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Can somebody recommend a book/resource that provides a proof that absolute continuity of a function implies its almost-everywhere differentiability?

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    $\begingroup$ Rudin's "Real and Complex Analysis", Chapter 7 is a very comprehensive section with that as a key result. I'm pretty sure Royden's "Real Analysis" has a fairly direct treatment, but my copy is being borrowed so I can't check right now. $\endgroup$ – B. Mackey Oct 2 '13 at 13:26
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Rudin's "Real and Complex Analysis" gives this a thorough examination, but this is a brief overview.

Let $\mu$ be an absolutely continuous, complex Borel measure on $\mathbb{R}^n$, and let $f$ be the Radon-Nikodym (RN) derivative of $\mu$ with respect to the Lebesgue measure $\sigma$. Then the symmetric derivative of $\mu$ (written $\mu '=f~a.e.$) with respect to $\sigma$ holds, and we can write $\mu$ as the integral of the symmetric derivative over Borel sets in $\mathbb{R}^n$, ie, \begin{equation*} \mu (B)=\int_B \mu'd\sigma . \end{equation*}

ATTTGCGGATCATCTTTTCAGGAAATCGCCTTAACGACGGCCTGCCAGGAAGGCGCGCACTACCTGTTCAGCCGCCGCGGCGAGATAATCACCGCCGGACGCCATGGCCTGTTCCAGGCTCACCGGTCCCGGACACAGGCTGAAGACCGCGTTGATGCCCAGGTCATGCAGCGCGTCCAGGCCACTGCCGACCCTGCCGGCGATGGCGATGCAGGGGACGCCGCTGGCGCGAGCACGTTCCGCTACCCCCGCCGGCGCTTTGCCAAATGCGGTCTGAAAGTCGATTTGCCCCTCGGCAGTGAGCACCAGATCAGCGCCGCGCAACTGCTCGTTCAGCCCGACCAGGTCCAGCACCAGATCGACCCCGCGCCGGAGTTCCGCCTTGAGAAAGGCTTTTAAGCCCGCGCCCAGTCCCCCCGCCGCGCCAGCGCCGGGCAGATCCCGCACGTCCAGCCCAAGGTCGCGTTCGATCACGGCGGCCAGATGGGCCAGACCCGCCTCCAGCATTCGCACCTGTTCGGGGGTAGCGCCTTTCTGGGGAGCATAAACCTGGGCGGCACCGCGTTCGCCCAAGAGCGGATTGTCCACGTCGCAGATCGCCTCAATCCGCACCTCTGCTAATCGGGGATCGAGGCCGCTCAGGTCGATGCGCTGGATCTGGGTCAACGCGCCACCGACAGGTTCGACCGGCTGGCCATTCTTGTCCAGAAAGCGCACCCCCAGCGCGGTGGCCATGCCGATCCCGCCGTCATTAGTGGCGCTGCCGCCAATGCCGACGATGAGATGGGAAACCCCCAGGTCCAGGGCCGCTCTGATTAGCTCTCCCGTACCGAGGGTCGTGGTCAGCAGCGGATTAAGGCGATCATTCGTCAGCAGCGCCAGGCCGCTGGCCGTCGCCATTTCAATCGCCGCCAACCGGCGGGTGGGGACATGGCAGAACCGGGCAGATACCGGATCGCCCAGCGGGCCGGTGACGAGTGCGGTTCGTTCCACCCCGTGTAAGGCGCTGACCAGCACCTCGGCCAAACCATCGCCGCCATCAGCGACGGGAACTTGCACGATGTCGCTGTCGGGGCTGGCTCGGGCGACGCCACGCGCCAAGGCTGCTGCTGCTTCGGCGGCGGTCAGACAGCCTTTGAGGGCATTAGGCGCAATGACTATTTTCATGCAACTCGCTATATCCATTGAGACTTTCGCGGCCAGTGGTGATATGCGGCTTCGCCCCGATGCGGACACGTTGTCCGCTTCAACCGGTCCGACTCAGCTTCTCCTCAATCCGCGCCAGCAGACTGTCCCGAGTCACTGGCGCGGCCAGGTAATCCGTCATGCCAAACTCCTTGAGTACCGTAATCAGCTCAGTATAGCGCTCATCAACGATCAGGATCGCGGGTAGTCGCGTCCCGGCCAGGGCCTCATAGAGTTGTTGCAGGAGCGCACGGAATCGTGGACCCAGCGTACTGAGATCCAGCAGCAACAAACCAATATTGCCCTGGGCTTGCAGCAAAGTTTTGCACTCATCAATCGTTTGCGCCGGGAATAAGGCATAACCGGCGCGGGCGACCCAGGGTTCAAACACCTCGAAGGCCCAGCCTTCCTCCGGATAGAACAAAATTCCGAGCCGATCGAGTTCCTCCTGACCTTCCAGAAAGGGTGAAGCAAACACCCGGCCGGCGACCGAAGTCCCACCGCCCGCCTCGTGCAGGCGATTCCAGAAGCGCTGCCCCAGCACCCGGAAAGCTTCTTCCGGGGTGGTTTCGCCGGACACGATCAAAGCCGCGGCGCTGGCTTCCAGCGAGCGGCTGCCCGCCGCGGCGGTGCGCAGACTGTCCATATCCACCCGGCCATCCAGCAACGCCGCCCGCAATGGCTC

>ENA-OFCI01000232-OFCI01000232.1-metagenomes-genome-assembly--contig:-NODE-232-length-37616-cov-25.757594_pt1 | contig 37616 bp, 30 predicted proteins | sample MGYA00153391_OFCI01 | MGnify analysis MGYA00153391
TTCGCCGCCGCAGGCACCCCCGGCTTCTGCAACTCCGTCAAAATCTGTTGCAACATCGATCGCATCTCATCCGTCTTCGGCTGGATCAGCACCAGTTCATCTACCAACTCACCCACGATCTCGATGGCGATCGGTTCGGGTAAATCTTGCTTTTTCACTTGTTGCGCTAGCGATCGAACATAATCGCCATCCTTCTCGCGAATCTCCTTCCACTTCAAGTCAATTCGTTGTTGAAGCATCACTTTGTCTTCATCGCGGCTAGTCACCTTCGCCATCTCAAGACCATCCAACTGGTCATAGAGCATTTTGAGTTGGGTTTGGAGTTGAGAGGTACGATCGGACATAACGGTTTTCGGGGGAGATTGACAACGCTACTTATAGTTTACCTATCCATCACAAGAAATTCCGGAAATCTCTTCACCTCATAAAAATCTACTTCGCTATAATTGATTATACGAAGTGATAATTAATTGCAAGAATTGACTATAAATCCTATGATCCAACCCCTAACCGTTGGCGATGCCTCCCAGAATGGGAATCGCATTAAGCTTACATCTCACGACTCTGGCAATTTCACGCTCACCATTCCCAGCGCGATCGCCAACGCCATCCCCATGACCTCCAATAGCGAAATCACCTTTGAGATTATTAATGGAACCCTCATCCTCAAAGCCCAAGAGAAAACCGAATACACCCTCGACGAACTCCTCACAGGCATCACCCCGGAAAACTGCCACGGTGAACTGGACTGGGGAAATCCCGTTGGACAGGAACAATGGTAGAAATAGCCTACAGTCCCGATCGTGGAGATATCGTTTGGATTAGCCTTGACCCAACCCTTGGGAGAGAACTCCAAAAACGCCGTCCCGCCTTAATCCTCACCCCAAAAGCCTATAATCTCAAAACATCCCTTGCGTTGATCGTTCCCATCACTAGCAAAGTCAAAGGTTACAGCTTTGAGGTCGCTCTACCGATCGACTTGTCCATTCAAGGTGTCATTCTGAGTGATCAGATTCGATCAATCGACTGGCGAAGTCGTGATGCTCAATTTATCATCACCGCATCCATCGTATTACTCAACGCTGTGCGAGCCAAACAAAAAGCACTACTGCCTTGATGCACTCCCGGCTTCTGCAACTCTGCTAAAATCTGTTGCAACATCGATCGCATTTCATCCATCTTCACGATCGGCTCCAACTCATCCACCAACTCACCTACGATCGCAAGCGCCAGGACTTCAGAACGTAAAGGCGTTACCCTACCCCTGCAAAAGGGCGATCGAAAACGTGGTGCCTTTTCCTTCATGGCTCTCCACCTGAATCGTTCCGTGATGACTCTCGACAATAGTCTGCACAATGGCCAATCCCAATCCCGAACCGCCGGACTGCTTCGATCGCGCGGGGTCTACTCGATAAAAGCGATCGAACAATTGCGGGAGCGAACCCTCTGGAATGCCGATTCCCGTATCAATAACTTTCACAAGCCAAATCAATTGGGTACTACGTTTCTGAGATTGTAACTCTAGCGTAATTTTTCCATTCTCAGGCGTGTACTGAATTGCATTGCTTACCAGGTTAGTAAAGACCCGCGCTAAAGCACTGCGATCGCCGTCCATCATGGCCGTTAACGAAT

Let $\{ B_i(x)\}$ be a sequence of Borel sets in $\mathbb{R}^n$ converging to $x\in\mathbb{R}^n$ with $f$ integrable over $\mathbb{R}^n$. Then at every Lebesgue point (or by definition, $a.e.$ with respect to $\sigma$), $~f$ can be written in the form \begin{equation*} f(x)=\lim_{i\to\infty}\frac{1}{\sigma(B_i(x))}\int_{B_i(x)}fd\sigma . \end{equation*} Note that a Lebesgue point can be thought of as a point where $f$ does not oscillate much, so the shrinking of $\{B_i(x)\}$ will be "nice" or "well-behaved". Combining this together implies that if $f$ is integrable on $\mathbb{R}$ and \begin{equation*} F(x)=\int^{x}_{-\infty}fd\sigma,~x\in\mathbb{R}, \end{equation*} then $F'(x)=f(x)$ at every Lebesgue point of $f$, and consequently $a.e.$ with respect to $\sigma$.

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